The throne of David is not in heaven, but will be in a restored Jerusalem on earth. The throne of David is no more in heaven than the White House is in China, nor the throne of the Queen of England in Moscow! Bible readers have often been taught a "method" of reading the Bible by which its vitalizing, realistic, informational sense is dissipated in favor of vague abstract ideas such a "kingdom in the heart," a so-called "moral" or "spiritual" kingdom. Truly as both Isaiah and Hosea lamented, "My people [of Israel] are destroyed for lack of knowledge" (Hosea 4:6; Isaiah 5:13) -- not destroyed for lack of "sincerity," but for lack of knowledge. What seems to be missing in much preaching is that the "righteous servant of God, the Messiah, makes many right by his knowledge" (Isaiah 53:11) -- not only by his death and resurrection!
The most uncomfortable and unsettling statements ever to fall from the lips of the Messiah occur in Matthew 7:15‑29. Having delivered his sermon on the mount, as the final Moses, Yeshua warned against false teachers. The Messiah threatened us with this:
"It is not everyone [of Israel] who says to me 'lord, lord' who will enter the Kingdom of Heaven [=inherit the land/earth, Matthew 5:5; Psalm 37:11; Romans 4:13; Daniel 7:18, 22, 27], but only those who do the will of my Father in Heaven. Multitudes will say to me on that future day, 'lord, lord, did we not preach in your name and cast out demons in your name and do many mighty miracles in your name?' And I will then respond to them: 'Depart from me, you who are working lawlessness. I never recognized you.'"
Their fault was to have been deceived, imagining a false form of Christianity. This can only point to a careless acceptance of traditional faith which will turn out not to be based on truth and the actual words of the Messiah. This should surely put all of us of Israel on the alert, put us in a searching mode, in a prayerful mood, beseeching YEHOVAH God and the Messiah to correct us and help us to avoid the fatal pitfall the Messiah referred to here.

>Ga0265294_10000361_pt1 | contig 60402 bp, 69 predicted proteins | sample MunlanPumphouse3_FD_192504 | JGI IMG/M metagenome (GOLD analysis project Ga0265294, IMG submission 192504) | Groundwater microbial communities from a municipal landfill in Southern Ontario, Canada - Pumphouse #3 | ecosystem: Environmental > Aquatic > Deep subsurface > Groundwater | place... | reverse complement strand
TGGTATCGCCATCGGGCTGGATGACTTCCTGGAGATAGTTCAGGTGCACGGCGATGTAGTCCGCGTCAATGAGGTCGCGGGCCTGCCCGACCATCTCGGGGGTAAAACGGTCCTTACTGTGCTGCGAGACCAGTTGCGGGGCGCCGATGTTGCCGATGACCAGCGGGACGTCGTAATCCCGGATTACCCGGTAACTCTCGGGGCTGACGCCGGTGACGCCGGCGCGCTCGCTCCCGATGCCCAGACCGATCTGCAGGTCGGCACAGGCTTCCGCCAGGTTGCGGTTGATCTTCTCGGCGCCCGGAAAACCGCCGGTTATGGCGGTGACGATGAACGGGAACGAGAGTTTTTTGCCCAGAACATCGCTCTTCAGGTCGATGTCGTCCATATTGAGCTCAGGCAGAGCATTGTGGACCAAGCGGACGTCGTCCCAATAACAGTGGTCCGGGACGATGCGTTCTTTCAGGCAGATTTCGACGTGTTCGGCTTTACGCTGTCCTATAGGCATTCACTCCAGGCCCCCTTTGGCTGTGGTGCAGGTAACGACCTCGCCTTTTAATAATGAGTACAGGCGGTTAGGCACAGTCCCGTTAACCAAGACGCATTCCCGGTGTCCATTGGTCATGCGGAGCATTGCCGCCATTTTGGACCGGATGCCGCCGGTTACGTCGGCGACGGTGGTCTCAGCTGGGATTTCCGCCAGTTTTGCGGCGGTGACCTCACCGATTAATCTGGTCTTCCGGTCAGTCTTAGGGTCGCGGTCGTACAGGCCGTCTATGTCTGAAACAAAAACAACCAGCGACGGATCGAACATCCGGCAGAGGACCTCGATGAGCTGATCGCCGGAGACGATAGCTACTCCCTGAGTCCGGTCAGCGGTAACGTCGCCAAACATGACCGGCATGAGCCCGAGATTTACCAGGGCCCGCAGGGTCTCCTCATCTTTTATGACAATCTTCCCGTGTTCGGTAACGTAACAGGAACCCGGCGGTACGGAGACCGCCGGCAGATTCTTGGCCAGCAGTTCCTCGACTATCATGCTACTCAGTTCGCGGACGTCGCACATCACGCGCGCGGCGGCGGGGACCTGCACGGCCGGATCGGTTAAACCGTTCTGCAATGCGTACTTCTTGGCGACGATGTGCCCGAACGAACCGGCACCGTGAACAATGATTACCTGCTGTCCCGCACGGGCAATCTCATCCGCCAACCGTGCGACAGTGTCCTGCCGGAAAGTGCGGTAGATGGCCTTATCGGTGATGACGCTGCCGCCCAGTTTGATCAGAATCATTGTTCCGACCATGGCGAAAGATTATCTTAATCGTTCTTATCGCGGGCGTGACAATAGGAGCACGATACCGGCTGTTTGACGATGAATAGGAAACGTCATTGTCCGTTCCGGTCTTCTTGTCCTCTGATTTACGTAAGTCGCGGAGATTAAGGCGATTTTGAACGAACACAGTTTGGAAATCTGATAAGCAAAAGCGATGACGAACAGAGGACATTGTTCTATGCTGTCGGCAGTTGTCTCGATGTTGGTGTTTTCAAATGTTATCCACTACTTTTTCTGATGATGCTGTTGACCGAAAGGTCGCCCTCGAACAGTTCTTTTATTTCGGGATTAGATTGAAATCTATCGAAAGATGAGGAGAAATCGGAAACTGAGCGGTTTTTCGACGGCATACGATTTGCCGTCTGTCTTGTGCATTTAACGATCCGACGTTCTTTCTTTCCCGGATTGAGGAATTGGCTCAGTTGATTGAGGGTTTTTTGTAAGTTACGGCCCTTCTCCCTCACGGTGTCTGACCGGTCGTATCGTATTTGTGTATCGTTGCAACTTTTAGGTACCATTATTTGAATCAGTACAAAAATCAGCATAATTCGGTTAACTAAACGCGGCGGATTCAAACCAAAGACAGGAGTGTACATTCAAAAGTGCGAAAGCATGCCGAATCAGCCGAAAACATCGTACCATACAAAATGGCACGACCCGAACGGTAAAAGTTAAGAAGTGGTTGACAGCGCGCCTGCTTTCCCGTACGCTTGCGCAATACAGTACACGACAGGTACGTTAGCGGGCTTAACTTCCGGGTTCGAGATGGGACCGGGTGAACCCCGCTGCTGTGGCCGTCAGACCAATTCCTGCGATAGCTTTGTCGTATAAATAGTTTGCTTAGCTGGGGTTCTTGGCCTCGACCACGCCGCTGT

As the New International Critical Commentary on Matthew points out, Yeshua echoes Jeremiah (14:14) in his earlier impassioned denunciation of men who uttered falsehoods in the name of YEHOVAH God. So the Messiah identified the false prophets (Matthew 7:15-23) as the fatal factor and peril in our experience of faith. We simply ought not to disregard these warning words of the Messiah. He obviously knows only too well that the human mind is easily deceived, easily led astray, easily deprived of the necessary analytical approach to what we hear preached in the name of the Messiah. Listen to Jeremiah, too: "Then the LORD said to me, 'The prophets are prophesying falsehoods in My name. I have neither sent them nor commanded them nor spoken to them. They are prophesying to you a false vision, divination, futility and the deception of their own minds'" (Jeremiah 14:14).
 James Stewart, The Life and Teaching of Jesus Christ, pp. 55-62.
 W. C. Allen, MA, Prof. of OT at Oxford, Dictionary of Christ and the Gospels, Vol. 2, p. 145. Jesus and the Kingdom of God, p. 21.
Hope of Israel Ministries -- Courage for the Sake of Truth is Better Than Silence for the Sake of Unity!